Hunting a new area is always fun, especially when you find as much deer sign as I’d found on a farm country wood lot in northwestern Pennsylvania where I had gained hunting permission. Somewhat surprisingly, but keeping in line with the unusual rut this year, I found no scrapes and just one rub on a finger-size sapling.
Late in the afternoon, with my wife, Jeri, on stand about 50 yards to the east from my stand, I started calling, using my bleat-grunt-grunt sequence. It seemed like the perfect time and place to do so, since we were close to land where we could not hunt, and we knew of no other hunters in the area.
I spaced my calls about 20 minutes apart. Soon after one sequence, I heard movement close downhill. Brush was too dense for me to see anything, but I was at the ready. Then a loud crack of a rifle startled me. I figured my wife had her buck. After waiting a bit, I walked to her stand. There she waited for me—hoping I would tell her than I had shot my buck.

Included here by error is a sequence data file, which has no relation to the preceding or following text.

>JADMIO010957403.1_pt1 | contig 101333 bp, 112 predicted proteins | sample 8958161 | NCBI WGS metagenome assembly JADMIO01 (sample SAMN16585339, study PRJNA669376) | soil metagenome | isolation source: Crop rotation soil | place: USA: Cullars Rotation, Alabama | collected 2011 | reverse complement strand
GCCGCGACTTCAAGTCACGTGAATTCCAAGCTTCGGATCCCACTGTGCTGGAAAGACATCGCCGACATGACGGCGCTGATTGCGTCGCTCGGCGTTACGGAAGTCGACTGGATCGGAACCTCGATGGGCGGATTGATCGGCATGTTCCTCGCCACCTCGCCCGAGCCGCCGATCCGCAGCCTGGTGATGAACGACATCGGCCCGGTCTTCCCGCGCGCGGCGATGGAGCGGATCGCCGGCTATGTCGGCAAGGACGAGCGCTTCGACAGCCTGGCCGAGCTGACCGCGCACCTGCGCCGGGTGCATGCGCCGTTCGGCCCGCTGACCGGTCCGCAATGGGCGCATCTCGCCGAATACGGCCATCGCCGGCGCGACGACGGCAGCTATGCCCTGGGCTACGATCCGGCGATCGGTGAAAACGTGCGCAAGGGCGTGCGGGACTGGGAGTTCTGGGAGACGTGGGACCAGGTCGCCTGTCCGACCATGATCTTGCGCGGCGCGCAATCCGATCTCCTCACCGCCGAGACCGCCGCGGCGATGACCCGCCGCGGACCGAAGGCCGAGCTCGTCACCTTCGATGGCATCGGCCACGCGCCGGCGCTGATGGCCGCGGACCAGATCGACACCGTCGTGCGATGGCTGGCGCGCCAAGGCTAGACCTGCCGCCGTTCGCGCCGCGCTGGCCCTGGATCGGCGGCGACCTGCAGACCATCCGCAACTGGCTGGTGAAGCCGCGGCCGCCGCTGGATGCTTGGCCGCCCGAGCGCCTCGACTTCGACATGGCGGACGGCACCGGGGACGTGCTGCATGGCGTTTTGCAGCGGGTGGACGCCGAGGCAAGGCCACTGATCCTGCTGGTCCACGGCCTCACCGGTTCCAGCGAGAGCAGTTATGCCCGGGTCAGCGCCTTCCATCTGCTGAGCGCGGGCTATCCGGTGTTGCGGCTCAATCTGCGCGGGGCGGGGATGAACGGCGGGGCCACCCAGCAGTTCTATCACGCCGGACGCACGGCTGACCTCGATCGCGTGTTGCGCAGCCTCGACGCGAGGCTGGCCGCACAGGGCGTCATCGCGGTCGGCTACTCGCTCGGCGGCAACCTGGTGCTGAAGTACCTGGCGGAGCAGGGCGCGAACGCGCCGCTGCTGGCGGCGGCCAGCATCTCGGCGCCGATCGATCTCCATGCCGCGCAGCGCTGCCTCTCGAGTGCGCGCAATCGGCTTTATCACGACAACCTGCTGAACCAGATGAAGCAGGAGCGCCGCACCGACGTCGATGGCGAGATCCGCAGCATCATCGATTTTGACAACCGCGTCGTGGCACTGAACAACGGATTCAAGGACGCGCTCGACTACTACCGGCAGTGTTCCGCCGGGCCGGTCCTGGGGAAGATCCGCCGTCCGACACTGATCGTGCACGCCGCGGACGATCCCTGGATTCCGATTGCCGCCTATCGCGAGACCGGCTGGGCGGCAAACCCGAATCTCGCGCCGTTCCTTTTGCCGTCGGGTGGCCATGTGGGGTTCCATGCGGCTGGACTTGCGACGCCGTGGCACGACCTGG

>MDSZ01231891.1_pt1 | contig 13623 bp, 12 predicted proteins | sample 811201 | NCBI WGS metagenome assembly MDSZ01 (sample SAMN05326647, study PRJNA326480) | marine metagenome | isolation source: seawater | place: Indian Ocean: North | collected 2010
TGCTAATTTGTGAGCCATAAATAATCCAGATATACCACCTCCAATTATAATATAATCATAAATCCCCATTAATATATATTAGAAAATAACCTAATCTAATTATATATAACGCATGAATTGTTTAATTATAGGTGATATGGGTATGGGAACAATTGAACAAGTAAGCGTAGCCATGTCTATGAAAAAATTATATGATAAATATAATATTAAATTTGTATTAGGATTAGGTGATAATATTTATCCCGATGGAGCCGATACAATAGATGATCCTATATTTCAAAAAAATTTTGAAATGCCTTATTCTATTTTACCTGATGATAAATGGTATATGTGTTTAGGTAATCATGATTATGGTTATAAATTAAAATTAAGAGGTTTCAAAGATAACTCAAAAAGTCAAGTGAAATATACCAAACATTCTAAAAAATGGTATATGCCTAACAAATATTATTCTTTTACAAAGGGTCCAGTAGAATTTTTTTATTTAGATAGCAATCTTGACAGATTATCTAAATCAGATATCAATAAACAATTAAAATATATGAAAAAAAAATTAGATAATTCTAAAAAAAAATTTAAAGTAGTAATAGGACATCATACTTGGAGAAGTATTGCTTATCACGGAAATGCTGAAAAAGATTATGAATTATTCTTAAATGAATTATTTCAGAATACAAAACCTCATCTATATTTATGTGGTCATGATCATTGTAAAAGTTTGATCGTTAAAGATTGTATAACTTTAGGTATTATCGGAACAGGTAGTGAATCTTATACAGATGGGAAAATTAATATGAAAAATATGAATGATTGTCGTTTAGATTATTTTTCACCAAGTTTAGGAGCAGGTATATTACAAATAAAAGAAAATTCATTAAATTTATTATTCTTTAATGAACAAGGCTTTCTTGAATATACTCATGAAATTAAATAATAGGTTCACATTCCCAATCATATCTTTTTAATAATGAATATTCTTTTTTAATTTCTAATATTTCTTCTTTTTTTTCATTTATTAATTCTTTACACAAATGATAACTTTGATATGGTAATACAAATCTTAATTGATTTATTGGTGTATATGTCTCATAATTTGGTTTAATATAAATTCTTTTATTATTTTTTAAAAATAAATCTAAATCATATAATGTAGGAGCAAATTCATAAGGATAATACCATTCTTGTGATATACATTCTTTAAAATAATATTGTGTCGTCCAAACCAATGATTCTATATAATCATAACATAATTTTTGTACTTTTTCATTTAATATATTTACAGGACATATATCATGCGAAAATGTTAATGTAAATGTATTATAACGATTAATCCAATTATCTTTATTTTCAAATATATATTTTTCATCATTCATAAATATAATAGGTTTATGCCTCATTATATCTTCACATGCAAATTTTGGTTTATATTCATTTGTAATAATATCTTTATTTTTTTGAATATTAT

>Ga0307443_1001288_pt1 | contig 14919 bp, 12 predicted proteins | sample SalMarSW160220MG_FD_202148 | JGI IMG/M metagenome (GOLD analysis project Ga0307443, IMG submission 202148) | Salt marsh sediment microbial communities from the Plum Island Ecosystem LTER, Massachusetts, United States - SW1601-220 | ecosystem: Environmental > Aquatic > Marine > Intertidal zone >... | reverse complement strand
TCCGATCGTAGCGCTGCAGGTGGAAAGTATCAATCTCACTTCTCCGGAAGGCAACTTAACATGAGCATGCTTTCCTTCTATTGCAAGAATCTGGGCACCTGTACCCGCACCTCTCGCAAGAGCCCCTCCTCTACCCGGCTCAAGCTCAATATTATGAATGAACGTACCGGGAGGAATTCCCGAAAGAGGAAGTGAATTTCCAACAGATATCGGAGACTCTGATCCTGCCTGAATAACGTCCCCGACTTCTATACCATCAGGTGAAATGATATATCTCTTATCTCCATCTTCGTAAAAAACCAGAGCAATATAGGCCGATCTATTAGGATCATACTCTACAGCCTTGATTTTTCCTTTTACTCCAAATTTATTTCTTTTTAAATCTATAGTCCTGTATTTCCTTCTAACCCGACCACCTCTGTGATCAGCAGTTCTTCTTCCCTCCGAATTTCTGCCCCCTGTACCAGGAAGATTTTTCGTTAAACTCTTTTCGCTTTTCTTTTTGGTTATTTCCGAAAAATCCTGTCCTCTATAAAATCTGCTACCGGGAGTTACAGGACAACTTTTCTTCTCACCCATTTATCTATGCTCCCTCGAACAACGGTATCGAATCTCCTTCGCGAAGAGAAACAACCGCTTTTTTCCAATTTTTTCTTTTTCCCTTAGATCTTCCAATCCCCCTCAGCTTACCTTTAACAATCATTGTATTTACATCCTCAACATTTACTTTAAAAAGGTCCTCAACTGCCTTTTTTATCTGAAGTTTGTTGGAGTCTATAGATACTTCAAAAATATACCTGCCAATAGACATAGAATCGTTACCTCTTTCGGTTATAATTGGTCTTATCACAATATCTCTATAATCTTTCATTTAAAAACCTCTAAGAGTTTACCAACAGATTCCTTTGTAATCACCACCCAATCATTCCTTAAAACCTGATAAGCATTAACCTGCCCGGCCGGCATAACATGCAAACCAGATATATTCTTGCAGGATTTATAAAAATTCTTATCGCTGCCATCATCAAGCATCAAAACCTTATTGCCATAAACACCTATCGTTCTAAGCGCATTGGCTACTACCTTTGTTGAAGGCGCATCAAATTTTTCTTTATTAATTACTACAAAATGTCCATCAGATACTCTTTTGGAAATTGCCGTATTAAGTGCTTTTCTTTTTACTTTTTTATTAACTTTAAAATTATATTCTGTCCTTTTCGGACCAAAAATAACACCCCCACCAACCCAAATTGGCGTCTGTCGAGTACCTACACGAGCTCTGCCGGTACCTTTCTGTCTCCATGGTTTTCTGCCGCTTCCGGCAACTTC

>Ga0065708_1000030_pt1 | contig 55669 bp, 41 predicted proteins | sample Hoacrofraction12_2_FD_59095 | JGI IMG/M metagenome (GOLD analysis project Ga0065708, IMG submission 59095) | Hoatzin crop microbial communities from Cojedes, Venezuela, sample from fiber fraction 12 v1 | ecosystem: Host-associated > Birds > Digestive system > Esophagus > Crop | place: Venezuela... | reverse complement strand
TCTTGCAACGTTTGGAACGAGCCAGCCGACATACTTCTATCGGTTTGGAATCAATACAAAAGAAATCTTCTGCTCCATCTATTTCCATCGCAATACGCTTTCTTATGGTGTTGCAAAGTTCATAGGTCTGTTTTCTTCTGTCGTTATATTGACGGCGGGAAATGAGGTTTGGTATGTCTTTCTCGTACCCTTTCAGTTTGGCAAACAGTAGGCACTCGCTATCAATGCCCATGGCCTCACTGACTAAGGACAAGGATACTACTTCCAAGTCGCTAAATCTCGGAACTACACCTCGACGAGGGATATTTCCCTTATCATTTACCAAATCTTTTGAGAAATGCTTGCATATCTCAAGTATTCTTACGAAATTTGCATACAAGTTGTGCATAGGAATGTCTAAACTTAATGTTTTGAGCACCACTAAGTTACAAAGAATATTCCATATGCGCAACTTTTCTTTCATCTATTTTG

Somehow another hunter had gotten between us, no farther than 20 yards from either of us. He had cut off the buck that was coming to my call—innocently, I am quite certain. Since we did not know he or she was there, that person probably did not know we were there. We did not even go to see what the hunter had shot. It would have hurt too much if it had been a trophy buck.
We were close. So, so close. But at least we learned that the call sequence is working at this stage of the rut, as I expected. We know bucks are looking for hot does, and we know deer will move during daylight hours.